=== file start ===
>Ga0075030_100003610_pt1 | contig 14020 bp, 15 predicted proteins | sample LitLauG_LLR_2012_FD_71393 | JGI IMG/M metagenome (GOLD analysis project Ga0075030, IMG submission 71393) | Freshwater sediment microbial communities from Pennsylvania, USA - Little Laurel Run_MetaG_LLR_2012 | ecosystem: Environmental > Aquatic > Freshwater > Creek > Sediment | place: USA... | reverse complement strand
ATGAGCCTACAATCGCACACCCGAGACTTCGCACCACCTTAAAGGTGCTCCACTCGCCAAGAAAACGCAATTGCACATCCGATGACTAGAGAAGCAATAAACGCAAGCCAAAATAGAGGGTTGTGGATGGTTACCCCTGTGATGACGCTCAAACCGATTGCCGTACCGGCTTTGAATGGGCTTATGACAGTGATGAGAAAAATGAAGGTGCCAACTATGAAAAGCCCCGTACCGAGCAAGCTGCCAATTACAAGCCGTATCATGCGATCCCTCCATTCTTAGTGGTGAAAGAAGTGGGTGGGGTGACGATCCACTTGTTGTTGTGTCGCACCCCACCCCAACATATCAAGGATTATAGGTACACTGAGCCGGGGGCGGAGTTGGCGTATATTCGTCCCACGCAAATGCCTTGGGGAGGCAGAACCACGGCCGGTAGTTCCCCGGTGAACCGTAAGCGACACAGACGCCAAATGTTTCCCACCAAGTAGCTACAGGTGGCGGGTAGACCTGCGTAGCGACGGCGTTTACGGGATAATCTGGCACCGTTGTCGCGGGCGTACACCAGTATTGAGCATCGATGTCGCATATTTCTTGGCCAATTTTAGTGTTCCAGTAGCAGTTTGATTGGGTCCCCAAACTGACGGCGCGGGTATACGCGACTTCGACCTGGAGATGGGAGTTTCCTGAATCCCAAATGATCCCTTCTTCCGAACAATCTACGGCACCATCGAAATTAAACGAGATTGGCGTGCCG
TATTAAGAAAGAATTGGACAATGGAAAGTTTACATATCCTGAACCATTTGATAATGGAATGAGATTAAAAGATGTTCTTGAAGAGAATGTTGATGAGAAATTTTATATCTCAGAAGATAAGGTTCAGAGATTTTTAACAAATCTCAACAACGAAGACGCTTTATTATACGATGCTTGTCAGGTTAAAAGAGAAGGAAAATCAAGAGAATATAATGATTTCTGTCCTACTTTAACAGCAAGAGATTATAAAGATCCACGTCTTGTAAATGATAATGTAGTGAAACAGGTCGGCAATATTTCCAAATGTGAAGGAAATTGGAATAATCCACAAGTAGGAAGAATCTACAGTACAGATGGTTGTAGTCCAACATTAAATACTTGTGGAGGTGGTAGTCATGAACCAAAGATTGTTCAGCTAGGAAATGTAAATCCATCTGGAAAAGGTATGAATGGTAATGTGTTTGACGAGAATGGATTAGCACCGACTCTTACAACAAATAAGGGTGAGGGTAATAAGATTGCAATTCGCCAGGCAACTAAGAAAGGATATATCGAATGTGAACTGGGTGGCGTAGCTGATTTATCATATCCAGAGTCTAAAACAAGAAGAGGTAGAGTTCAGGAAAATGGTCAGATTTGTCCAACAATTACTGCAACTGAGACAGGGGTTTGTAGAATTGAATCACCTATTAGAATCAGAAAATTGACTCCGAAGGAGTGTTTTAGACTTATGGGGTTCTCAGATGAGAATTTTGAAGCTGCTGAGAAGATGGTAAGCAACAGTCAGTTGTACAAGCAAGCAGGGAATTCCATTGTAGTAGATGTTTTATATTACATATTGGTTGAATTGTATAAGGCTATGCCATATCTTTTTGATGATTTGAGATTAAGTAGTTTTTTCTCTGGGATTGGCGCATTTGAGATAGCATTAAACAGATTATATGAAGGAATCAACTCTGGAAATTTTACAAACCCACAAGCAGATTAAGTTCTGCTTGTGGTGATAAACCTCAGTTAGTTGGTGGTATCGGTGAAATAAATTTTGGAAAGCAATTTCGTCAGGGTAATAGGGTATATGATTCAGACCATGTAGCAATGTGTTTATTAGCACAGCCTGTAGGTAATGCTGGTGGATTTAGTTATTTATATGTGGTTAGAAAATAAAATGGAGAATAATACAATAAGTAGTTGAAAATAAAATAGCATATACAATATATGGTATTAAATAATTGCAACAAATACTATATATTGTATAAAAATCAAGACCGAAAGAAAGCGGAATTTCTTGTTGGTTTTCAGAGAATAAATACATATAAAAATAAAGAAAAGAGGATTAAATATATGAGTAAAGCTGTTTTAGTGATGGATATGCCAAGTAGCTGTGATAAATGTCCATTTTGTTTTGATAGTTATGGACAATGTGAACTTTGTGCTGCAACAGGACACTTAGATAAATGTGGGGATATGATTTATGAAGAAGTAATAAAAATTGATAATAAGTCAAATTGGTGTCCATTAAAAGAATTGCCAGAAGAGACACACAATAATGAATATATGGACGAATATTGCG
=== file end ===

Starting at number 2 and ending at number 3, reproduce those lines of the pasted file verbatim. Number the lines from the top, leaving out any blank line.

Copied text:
ATGAGCCTACAATCGCACACCCGAGACTTCGCACCACCTTAAAGGTGCTCCACTCGCCAAGAAAACGCAATTGCACATCCGATGACTAGAGAAGCAATAAACGCAAGCCAAAATAGAGGGTTGTGGATGGTTACCCCTGTGATGACGCTCAAACCGATTGCCGTACCGGCTTTGAATGGGCTTATGACAGTGATGAGAAAAATGAAGGTGCCAACTATGAAAAGCCCCGTACCGAGCAAGCTGCCAATTACAAGCCGTATCATGCGATCCCTCCATTCTTAGTGGTGAAAGAAGTGGGTGGGGTGACGATCCACTTGTTGTTGTGTCGCACCCCACCCCAACATATCAAGGATTATAGGTACACTGAGCCGGGGGCGGAGTTGGCGTATATTCGTCCCACGCAAATGCCTTGGGGAGGCAGAACCACGGCCGGTAGTTCCCCGGTGAACCGTAAGCGACACAGACGCCAAATGTTTCCCACCAAGTAGCTACAGGTGGCGGGTAGACCTGCGTAGCGACGGCGTTTACGGGATAATCTGGCACCGTTGTCGCGGGCGTACACCAGTATTGAGCATCGATGTCGCATATTTCTTGGCCAATTTTAGTGTTCCAGTAGCAGTTTGATTGGGTCCCCAAACTGACGGCGCGGGTATACGCGACTTCGACCTGGAGATGGGAGTTTCCTGAATCCCAAATGATCCCTTCTTCCGAACAATCTACGGCACCATCGAAATTAAACGAGATTGGCGTGCCG
TATTAAGAAAGAATTGGACAATGGAAAGTTTACATATCCTGAACCATTTGATAATGGAATGAGATTAAAAGATGTTCTTGAAGAGAATGTTGATGAGAAATTTTATATCTCAGAAGATAAGGTTCAGAGATTTTTAACAAATCTCAACAACGAAGACGCTTTATTATACGATGCTTGTCAGGTTAAAAGAGAAGGAAAATCAAGAGAATATAATGATTTCTGTCCTACTTTAACAGCAAGAGATTATAAAGATCCACGTCTTGTAAATGATAATGTAGTGAAACAGGTCGGCAATATTTCCAAATGTGAAGGAAATTGGAATAATCCACAAGTAGGAAGAATCTACAGTACAGATGGTTGTAGTCCAACATTAAATACTTGTGGAGGTGGTAGTCATGAACCAAAGATTGTTCAGCTAGGAAATGTAAATCCATCTGGAAAAGGTATGAATGGTAATGTGTTTGACGAGAATGGATTAGCACCGACTCTTACAACAAATAAGGGTGAGGGTAATAAGATTGCAATTCGCCAGGCAACTAAGAAAGGATATATCGAATGTGAACTGGGTGGCGTAGCTGATTTATCATATCCAGAGTCTAAAACAAGAAGAGGTAGAGTTCAGGAAAATGGTCAGATTTGTCCAACAATTACTGCAACTGAGACAGGGGTTTGTAGAATTGAATCACCTATTAGAATCAGAAAATTGACTCCGAAGGAGTGTTTTAGACTTATGGGGTTCTCAGATGAGAATTTTGAAGCTGCTGAGAAGATGGTAAGCAACAGTCAGTTGTACAAGCAAGCAGGGAATTCCATTGTAGTAGATGTTTTATATTACATATTGGTTGAATTGTATAAGGCTATGCCATATCTTTTTGATGATTTGAGATTAAGTAGTTTTTTCTCTGGGATTGGCGCATTTGAGATAGCATTAAACAGATTATATGAAGGAATCAACTCTGGAAATTTTACAAACCCACAAGCAGATTAAGTTCTGCTTGTGGTGATAAACCTCAGTTAGTTGGTGGTATCGGTGAAATAAATTTTGGAAAGCAATTTCGTCAGGGTAATAGGGTATATGATTCAGACCATGTAGCAATGTGTTTATTAGCACAGCCTGTAGGTAATGCTGGTGGATTTAGTTATTTATATGTGGTTAGAAAATAAAATGGAGAATAATACAATAAGTAGTTGAAAATAAAATAGCATATACAATATATGGTATTAAATAATTGCAACAAATACTATATATTGTATAAAAATCAAGACCGAAAGAAAGCGGAATTTCTTGTTGGTTTTCAGAGAATAAATACATATAAAAATAAAGAAAAGAGGATTAAATATATGAGTAAAGCTGTTTTAGTGATGGATATGCCAAGTAGCTGTGATAAATGTCCATTTTGTTTTGATAGTTATGGACAATGTGAACTTTGTGCTGCAACAGGACACTTAGATAAATGTGGGGATATGATTTATGAAGAAGTAATAAAAATTGATAATAAGTCAAATTGGTGTCCATTAAAAGAATTGCCAGAAGAGACACACAATAATGAATATATGGACGAATATTGCG